By: Lisa Regula Meyer
This past week was Miss E’s second birthday, and her first birthday since the Supreme Court’s decision on the unconstitutionality of the Defense of Marriage Act. That means that her daddy and papa have double the reason to celebrate- entering the wonderful world of the terrible twos, and being recognized as a married couple not just by their state and community, but by the federal government, also. That’s twice now that they’ve gone to visit Papa H’s family in Holland and come home married.
As per my usual (if twice can be counted as “usual”), I celebrated with a simple photo and status update on Facebook honoring the day she came into all of our lives. Funny how the digital age changes ritual and ceremony, isn’t it?
As many things do in today’s world, much has changed about my FB friend set in the intervening two years, namely, I’ve added a lot of extended family members to my circle of trusted people. For the most part, that’s a great thing and I am *so* happy to have a way to reconnect with my kin. We didn’t have much of a connection with one side of my family as I was growing up; both families were more than a jaunt away, and with his own business dad was always busy at home. “Reconnecting” is overly generous; it’s more like finally making an initial connection with many of them.
In any case, you can imagine my surprise at the number of entirely clueless folks who had no idea why Miss E’s birthday was an important day in my life, or what I was celebrating. All right, with some people I was less than surprised. Part of it was my own fault; I don’t broadcast the fact that I have one child but three live births to my name to all the world on a regular occasion. That’s not my style, to make a big deal out of everything that I do.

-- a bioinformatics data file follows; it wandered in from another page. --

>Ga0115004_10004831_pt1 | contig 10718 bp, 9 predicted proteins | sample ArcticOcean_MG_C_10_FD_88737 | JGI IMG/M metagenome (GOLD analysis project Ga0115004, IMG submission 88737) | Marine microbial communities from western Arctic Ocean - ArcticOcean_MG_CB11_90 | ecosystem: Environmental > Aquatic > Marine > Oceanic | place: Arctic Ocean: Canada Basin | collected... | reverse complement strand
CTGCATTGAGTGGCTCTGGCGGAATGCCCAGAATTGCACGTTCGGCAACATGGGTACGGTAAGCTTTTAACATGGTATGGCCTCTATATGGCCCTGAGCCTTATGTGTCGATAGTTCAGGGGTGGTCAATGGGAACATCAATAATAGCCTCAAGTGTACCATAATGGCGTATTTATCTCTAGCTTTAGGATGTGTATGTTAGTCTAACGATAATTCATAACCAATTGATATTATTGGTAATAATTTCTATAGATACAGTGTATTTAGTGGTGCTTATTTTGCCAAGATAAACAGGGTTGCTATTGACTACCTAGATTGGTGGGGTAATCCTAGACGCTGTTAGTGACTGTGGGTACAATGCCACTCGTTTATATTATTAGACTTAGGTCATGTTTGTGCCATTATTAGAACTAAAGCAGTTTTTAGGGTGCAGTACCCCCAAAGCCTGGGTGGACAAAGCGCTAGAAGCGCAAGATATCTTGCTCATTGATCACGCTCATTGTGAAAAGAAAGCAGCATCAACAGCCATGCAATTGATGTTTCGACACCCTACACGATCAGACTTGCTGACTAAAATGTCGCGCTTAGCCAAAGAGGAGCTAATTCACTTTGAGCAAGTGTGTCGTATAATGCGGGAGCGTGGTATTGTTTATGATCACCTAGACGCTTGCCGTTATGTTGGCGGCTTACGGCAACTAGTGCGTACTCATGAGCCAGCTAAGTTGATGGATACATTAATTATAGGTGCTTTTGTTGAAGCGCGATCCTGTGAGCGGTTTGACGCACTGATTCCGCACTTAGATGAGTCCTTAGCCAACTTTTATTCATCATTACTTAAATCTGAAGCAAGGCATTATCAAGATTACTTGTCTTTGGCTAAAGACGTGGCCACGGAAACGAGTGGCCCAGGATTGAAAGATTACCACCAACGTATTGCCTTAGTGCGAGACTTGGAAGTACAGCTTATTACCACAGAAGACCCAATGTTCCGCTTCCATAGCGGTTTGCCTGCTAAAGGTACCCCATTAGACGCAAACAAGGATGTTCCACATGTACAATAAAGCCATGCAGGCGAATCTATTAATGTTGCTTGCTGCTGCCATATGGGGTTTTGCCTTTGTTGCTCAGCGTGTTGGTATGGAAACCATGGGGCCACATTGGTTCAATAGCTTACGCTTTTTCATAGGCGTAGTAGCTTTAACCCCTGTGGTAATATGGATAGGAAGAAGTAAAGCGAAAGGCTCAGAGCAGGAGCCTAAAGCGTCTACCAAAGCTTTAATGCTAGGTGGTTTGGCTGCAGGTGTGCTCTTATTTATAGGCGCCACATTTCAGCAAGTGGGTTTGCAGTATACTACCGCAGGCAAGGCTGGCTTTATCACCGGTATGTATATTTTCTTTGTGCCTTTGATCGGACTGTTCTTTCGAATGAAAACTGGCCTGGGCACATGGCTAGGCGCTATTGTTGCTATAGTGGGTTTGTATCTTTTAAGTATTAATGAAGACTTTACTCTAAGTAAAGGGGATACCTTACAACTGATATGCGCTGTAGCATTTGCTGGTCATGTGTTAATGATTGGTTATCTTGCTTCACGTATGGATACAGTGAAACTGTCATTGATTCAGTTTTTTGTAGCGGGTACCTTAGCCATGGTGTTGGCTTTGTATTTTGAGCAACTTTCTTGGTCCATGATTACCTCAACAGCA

The real surprise was the vitriol. And the condemnation. This came from a very select few, mind you, but it was still my family in one way or another. It’s one thing to hear about bigotry against LGBTQ individuals, it’s quite another to have family telling you that you’ve created a monster. Or that I aided and abetted a pedophile. Or that god will curse my soul (granted, this comment had far less impact on me given I’m an atheist). Or that I was an abomination against nature.
Intellectually, I can laugh at all of these charges because I know they’re quite near crazy. But emotionally, they still cut. If only our head and heart would work together more often, eh?
I realize for darn sure that the guff I received was a far spot away from what is experienced by most members of the LGBTQ community. For that I’m both thankful and horrified. If I can suffer such comments for my part in creating a family, what does the actual family go through? Do we really value bigotry and hate so much above family and kindness? It was a rude awakening for me, and one I hope not to experience twice. Is it any wonder that vulnerable teens can not stand the pain and rejection from family any longer? What does it take to put love and simple decency above these judgments? Is it really so important as this to make your opinions known?
Whatever the answers to these questions, I’m content in at least knowing where I stand with people. I prefer not to deal with negativity that I don’t have to, and take what chances I get to reduce my own stress level. The day after Miss E’s birthday was a big stress reduction day for me, as I chose not to have certain people in my life anymore. And I’m OK with that.
So think twice the next time you’re going to tell someone about whom you care exactly what’s on your mind. I know most of the readers here won’t need that reminder in this situation, but it’s a good general idea- think twice before speaking. Is what you’re about to say worth hurting someone you love? If it is, then by all means say it. If not, at least consider keeping your tongue tied, and maybe reconsider why you were about to make that comment in the first place.
Let’s put love above hate, shall we?
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Originally published on The Seattle Lesbian
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